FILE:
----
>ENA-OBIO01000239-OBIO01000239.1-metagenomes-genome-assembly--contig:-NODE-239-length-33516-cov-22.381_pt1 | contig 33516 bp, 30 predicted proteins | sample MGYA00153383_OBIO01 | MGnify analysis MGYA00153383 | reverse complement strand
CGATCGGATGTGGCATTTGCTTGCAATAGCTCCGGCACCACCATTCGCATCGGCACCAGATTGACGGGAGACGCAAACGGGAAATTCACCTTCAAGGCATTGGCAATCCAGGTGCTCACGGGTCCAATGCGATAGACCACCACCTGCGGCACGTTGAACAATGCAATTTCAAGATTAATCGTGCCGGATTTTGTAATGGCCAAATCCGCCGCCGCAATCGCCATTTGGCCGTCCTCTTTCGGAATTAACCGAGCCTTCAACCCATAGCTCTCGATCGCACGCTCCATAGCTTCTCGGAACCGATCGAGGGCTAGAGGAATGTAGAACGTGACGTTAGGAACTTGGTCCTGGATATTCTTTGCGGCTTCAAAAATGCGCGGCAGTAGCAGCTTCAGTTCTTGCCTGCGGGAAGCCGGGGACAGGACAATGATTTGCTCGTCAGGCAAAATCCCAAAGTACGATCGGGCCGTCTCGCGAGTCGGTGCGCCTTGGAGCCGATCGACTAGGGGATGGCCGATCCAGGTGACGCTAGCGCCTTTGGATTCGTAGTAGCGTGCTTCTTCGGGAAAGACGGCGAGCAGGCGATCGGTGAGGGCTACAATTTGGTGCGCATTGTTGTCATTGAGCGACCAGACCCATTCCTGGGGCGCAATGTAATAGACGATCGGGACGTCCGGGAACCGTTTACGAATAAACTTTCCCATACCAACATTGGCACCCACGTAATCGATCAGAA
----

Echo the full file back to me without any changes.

>ENA-OBIO01000239-OBIO01000239.1-metagenomes-genome-assembly--contig:-NODE-239-length-33516-cov-22.381_pt1 | contig 33516 bp, 30 predicted proteins | sample MGYA00153383_OBIO01 | MGnify analysis MGYA00153383 | reverse complement strand
CGATCGGATGTGGCATTTGCTTGCAATAGCTCCGGCACCACCATTCGCATCGGCACCAGATTGACGGGAGACGCAAACGGGAAATTCACCTTCAAGGCATTGGCAATCCAGGTGCTCACGGGTCCAATGCGATAGACCACCACCTGCGGCACGTTGAACAATGCAATTTCAAGATTAATCGTGCCGGATTTTGTAATGGCCAAATCCGCCGCCGCAATCGCCATTTGGCCGTCCTCTTTCGGAATTAACCGAGCCTTCAACCCATAGCTCTCGATCGCACGCTCCATAGCTTCTCGGAACCGATCGAGGGCTAGAGGAATGTAGAACGTGACGTTAGGAACTTGGTCCTGGATATTCTTTGCGGCTTCAAAAATGCGCGGCAGTAGCAGCTTCAGTTCTTGCCTGCGGGAAGCCGGGGACAGGACAATGATTTGCTCGTCAGGCAAAATCCCAAAGTACGATCGGGCCGTCTCGCGAGTCGGTGCGCCTTGGAGCCGATCGACTAGGGGATGGCCGATCCAGGTGACGCTAGCGCCTTTGGATTCGTAGTAGCGTGCTTCTTCGGGAAAGACGGCGAGCAGGCGATCGGTGAGGGCTACAATTTGGTGCGCATTGTTGTCATTGAGCGACCAGACCCATTCCTGGGGCGCAATGTAATAGACGATCGGGACGTCCGGGAACCGTTTACGAATAAACTTTCCCATACCAACATTGGCACCCACGTAATCGATCAGAA